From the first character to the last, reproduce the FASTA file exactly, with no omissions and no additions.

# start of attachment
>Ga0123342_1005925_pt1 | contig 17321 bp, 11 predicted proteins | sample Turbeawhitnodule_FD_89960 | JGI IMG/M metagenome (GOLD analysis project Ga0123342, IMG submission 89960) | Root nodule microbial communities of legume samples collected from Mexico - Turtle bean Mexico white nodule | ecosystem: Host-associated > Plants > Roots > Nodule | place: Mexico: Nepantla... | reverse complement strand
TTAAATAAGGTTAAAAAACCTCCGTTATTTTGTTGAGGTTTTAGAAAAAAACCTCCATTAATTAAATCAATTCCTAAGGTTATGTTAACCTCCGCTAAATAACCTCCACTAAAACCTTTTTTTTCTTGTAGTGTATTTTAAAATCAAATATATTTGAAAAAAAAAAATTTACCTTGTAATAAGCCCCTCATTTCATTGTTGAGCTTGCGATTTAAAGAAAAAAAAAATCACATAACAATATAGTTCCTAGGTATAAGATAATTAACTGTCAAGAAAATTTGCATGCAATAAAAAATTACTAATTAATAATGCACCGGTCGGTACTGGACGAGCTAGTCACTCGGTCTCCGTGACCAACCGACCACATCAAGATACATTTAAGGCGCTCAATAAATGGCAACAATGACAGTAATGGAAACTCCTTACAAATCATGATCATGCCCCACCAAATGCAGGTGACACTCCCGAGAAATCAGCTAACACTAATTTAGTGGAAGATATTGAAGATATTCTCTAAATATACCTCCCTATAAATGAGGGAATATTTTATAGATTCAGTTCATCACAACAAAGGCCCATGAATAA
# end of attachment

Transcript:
>Ga0123342_1005925_pt1 | contig 17321 bp, 11 predicted proteins | sample Turbeawhitnodule_FD_89960 | JGI IMG/M metagenome (GOLD analysis project Ga0123342, IMG submission 89960) | Root nodule microbial communities of legume samples collected from Mexico - Turtle bean Mexico white nodule | ecosystem: Host-associated > Plants > Roots > Nodule | place: Mexico: Nepantla... | reverse complement strand
TTAAATAAGGTTAAAAAACCTCCGTTATTTTGTTGAGGTTTTAGAAAAAAACCTCCATTAATTAAATCAATTCCTAAGGTTATGTTAACCTCCGCTAAATAACCTCCACTAAAACCTTTTTTTTCTTGTAGTGTATTTTAAAATCAAATATATTTGAAAAAAAAAAATTTACCTTGTAATAAGCCCCTCATTTCATTGTTGAGCTTGCGATTTAAAGAAAAAAAAAATCACATAACAATATAGTTCCTAGGTATAAGATAATTAACTGTCAAGAAAATTTGCATGCAATAAAAAATTACTAATTAATAATGCACCGGTCGGTACTGGACGAGCTAGTCACTCGGTCTCCGTGACCAACCGACCACATCAAGATACATTTAAGGCGCTCAATAAATGGCAACAATGACAGTAATGGAAACTCCTTACAAATCATGATCATGCCCCACCAAATGCAGGTGACACTCCCGAGAAATCAGCTAACACTAATTTAGTGGAAGATATTGAAGATATTCTCTAAATATACCTCCCTATAAATGAGGGAATATTTTATAGATTCAGTTCATCACAACAAAGGCCCATGAATAA